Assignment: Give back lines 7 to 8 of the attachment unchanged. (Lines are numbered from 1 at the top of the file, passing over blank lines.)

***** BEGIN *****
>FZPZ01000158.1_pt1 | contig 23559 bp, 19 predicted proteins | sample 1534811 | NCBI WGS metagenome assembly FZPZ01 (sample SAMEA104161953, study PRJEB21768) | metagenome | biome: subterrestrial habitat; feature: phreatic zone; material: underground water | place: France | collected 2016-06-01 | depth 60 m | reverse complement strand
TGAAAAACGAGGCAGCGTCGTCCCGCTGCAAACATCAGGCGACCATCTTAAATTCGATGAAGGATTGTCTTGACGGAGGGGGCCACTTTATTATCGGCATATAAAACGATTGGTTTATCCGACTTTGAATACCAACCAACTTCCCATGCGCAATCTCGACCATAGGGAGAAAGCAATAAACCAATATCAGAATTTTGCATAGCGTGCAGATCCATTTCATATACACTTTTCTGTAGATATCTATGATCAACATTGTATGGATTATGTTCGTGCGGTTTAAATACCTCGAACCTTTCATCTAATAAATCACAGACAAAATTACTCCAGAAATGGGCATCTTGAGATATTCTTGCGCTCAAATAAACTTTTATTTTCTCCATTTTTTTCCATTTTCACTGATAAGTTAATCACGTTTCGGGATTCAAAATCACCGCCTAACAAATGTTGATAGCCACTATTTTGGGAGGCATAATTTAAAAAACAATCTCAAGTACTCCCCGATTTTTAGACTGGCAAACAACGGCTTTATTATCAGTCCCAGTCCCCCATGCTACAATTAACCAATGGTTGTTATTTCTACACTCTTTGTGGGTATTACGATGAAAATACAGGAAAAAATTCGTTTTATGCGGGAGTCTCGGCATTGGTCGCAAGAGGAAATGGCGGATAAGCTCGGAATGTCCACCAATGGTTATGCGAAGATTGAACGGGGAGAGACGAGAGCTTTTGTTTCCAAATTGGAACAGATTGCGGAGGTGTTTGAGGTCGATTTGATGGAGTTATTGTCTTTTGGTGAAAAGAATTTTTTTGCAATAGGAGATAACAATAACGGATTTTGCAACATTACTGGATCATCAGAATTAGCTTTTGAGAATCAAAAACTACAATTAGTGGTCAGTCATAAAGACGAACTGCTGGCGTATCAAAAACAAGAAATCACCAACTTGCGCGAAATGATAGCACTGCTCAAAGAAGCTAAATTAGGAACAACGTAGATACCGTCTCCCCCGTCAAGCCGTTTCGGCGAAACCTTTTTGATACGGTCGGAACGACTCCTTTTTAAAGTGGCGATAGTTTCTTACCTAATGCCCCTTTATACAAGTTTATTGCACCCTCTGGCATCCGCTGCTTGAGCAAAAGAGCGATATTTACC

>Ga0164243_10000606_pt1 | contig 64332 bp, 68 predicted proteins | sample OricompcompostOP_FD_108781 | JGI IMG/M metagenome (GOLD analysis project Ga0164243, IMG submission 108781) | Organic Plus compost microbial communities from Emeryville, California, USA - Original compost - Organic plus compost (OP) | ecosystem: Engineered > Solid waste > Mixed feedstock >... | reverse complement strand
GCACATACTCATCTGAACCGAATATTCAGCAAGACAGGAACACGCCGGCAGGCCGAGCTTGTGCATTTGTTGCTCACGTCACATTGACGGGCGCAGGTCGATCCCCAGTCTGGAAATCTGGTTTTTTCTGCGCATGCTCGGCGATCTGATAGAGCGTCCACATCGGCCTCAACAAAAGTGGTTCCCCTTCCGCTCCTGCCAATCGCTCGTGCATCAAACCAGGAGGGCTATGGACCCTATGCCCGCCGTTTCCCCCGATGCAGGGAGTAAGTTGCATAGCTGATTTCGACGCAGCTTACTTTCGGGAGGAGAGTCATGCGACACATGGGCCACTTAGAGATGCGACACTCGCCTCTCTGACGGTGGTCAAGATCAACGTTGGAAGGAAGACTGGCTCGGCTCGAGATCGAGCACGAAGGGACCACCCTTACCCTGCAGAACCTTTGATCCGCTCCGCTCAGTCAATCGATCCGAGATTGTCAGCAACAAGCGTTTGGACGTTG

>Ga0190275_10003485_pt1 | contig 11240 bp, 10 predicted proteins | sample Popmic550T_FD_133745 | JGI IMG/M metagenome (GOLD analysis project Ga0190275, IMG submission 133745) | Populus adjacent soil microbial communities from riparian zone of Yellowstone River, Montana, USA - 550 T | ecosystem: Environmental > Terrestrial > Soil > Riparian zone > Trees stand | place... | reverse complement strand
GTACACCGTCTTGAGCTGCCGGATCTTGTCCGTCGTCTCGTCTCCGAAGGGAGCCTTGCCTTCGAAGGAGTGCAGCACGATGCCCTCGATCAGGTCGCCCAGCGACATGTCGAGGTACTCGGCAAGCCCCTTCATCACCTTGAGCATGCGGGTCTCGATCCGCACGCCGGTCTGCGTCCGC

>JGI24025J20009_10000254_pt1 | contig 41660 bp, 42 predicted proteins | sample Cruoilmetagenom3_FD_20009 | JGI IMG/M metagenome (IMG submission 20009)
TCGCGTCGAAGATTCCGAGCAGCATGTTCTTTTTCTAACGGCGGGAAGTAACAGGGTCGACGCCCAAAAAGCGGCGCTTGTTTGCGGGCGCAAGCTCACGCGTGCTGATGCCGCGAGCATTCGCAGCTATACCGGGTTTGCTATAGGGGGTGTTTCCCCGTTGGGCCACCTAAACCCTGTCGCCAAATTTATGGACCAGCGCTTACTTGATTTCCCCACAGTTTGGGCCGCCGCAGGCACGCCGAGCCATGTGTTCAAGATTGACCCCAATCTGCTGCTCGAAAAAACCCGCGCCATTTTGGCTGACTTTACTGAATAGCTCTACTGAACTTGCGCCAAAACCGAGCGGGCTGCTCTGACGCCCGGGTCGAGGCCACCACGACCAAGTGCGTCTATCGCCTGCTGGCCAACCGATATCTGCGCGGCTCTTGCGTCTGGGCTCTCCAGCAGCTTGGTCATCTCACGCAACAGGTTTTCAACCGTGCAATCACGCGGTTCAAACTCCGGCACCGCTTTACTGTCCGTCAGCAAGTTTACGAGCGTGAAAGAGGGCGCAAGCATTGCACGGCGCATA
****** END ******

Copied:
>JGI24025J20009_10000254_pt1 | contig 41660 bp, 42 predicted proteins | sample Cruoilmetagenom3_FD_20009 | JGI IMG/M metagenome (IMG submission 20009)
TCGCGTCGAAGATTCCGAGCAGCATGTTCTTTTTCTAACGGCGGGAAGTAACAGGGTCGACGCCCAAAAAGCGGCGCTTGTTTGCGGGCGCAAGCTCACGCGTGCTGATGCCGCGAGCATTCGCAGCTATACCGGGTTTGCTATAGGGGGTGTTTCCCCGTTGGGCCACCTAAACCCTGTCGCCAAATTTATGGACCAGCGCTTACTTGATTTCCCCACAGTTTGGGCCGCCGCAGGCACGCCGAGCCATGTGTTCAAGATTGACCCCAATCTGCTGCTCGAAAAAACCCGCGCCATTTTGGCTGACTTTACTGAATAGCTCTACTGAACTTGCGCCAAAACCGAGCGGGCTGCTCTGACGCCCGGGTCGAGGCCACCACGACCAAGTGCGTCTATCGCCTGCTGGCCAACCGATATCTGCGCGGCTCTTGCGTCTGGGCTCTCCAGCAGCTTGGTCATCTCACGCAACAGGTTTTCAACCGTGCAATCACGCGGTTCAAACTCCGGCACCGCTTTACTGTCCGTCAGCAAGTTTACGAGCGTGAAAGAGGGCGCAAGCATTGCACGGCGCATA